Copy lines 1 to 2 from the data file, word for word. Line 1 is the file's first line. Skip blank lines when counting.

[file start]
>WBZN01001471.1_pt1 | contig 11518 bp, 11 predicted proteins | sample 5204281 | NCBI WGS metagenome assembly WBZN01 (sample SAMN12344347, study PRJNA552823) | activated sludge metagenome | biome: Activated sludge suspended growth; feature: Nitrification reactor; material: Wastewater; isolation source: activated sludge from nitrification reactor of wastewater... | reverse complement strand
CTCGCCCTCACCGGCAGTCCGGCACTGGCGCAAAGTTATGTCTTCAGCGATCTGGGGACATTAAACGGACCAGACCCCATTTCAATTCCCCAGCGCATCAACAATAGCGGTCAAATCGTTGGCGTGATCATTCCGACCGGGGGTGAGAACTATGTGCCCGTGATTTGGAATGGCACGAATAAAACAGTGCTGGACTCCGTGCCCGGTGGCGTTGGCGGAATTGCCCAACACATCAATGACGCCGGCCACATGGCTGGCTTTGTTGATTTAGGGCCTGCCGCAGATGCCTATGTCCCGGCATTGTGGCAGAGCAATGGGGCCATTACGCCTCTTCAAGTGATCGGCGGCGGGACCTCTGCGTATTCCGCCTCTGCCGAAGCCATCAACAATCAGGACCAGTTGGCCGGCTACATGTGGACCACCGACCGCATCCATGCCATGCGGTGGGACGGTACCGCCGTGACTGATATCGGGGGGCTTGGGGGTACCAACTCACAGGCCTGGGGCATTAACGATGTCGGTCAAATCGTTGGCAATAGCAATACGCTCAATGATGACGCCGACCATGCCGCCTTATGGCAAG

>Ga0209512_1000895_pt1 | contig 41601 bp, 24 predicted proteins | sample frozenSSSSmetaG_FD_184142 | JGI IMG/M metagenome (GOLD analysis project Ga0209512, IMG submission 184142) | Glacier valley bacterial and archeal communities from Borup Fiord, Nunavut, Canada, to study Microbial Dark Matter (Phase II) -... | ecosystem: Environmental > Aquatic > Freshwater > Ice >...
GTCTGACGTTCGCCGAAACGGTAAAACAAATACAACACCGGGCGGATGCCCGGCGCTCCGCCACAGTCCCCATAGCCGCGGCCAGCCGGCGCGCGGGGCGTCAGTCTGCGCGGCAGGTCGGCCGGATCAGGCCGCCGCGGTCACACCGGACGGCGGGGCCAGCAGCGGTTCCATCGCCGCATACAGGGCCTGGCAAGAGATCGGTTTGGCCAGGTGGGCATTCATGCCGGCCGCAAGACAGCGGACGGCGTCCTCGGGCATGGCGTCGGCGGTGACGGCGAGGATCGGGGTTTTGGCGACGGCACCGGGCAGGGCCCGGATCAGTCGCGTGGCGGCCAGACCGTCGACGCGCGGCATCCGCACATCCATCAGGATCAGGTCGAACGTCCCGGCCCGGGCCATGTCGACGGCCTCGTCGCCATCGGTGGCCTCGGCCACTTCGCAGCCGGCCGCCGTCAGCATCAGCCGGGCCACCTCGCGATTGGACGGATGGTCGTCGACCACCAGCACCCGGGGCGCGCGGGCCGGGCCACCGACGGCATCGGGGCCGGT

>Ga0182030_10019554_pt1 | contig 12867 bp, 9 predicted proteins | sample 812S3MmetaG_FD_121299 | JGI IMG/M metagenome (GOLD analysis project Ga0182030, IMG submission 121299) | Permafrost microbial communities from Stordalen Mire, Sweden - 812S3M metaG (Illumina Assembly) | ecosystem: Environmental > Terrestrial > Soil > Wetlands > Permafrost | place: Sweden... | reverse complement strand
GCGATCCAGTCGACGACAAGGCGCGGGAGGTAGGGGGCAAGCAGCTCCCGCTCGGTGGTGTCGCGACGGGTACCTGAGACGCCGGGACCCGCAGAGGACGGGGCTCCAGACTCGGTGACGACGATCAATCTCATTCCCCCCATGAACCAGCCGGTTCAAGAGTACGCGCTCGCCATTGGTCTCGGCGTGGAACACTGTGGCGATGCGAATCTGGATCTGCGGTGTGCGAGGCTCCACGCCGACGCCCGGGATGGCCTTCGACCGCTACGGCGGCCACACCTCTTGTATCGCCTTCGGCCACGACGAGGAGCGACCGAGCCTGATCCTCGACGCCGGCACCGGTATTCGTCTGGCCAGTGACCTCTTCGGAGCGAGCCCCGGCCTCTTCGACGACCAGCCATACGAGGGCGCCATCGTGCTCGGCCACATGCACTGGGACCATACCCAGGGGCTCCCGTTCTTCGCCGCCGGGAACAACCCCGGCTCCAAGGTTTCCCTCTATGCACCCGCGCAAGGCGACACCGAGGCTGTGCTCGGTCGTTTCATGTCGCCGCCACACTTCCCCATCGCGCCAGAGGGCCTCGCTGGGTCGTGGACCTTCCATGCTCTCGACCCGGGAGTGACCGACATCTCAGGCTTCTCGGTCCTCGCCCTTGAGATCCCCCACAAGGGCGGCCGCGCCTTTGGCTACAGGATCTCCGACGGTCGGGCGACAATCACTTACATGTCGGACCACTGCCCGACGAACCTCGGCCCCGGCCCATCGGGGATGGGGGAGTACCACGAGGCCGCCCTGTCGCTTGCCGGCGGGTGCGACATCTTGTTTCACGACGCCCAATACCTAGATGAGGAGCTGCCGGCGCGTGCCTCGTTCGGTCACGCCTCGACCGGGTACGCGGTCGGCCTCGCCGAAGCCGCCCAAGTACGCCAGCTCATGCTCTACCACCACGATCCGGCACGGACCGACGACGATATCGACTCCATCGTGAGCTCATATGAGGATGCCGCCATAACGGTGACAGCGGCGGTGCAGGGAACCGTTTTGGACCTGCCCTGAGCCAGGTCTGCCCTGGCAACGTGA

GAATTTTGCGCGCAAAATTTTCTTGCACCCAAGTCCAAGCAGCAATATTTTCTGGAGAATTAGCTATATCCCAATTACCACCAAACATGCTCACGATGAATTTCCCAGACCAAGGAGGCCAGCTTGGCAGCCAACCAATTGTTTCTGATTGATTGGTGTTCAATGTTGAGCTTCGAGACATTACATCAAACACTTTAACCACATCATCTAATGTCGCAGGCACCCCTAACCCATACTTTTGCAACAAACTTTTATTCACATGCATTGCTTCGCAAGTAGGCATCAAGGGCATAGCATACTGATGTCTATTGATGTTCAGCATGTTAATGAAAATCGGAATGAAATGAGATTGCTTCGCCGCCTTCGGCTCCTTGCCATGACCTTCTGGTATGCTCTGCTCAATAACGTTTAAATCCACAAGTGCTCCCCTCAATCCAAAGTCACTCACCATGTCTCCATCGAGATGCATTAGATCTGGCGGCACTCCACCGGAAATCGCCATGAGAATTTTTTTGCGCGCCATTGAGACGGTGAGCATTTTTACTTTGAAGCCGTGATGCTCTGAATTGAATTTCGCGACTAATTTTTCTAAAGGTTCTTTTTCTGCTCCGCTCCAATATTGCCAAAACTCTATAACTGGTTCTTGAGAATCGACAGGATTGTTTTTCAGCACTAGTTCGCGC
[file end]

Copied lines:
>WBZN01001471.1_pt1 | contig 11518 bp, 11 predicted proteins | sample 5204281 | NCBI WGS metagenome assembly WBZN01 (sample SAMN12344347, study PRJNA552823) | activated sludge metagenome | biome: Activated sludge suspended growth; feature: Nitrification reactor; material: Wastewater; isolation source: activated sludge from nitrification reactor of wastewater... | reverse complement strand
CTCGCCCTCACCGGCAGTCCGGCACTGGCGCAAAGTTATGTCTTCAGCGATCTGGGGACATTAAACGGACCAGACCCCATTTCAATTCCCCAGCGCATCAACAATAGCGGTCAAATCGTTGGCGTGATCATTCCGACCGGGGGTGAGAACTATGTGCCCGTGATTTGGAATGGCACGAATAAAACAGTGCTGGACTCCGTGCCCGGTGGCGTTGGCGGAATTGCCCAACACATCAATGACGCCGGCCACATGGCTGGCTTTGTTGATTTAGGGCCTGCCGCAGATGCCTATGTCCCGGCATTGTGGCAGAGCAATGGGGCCATTACGCCTCTTCAAGTGATCGGCGGCGGGACCTCTGCGTATTCCGCCTCTGCCGAAGCCATCAACAATCAGGACCAGTTGGCCGGCTACATGTGGACCACCGACCGCATCCATGCCATGCGGTGGGACGGTACCGCCGTGACTGATATCGGGGGGCTTGGGGGTACCAACTCACAGGCCTGGGGCATTAACGATGTCGGTCAAATCGTTGGCAATAGCAATACGCTCAATGATGACGCCGACCATGCCGCCTTATGGCAAG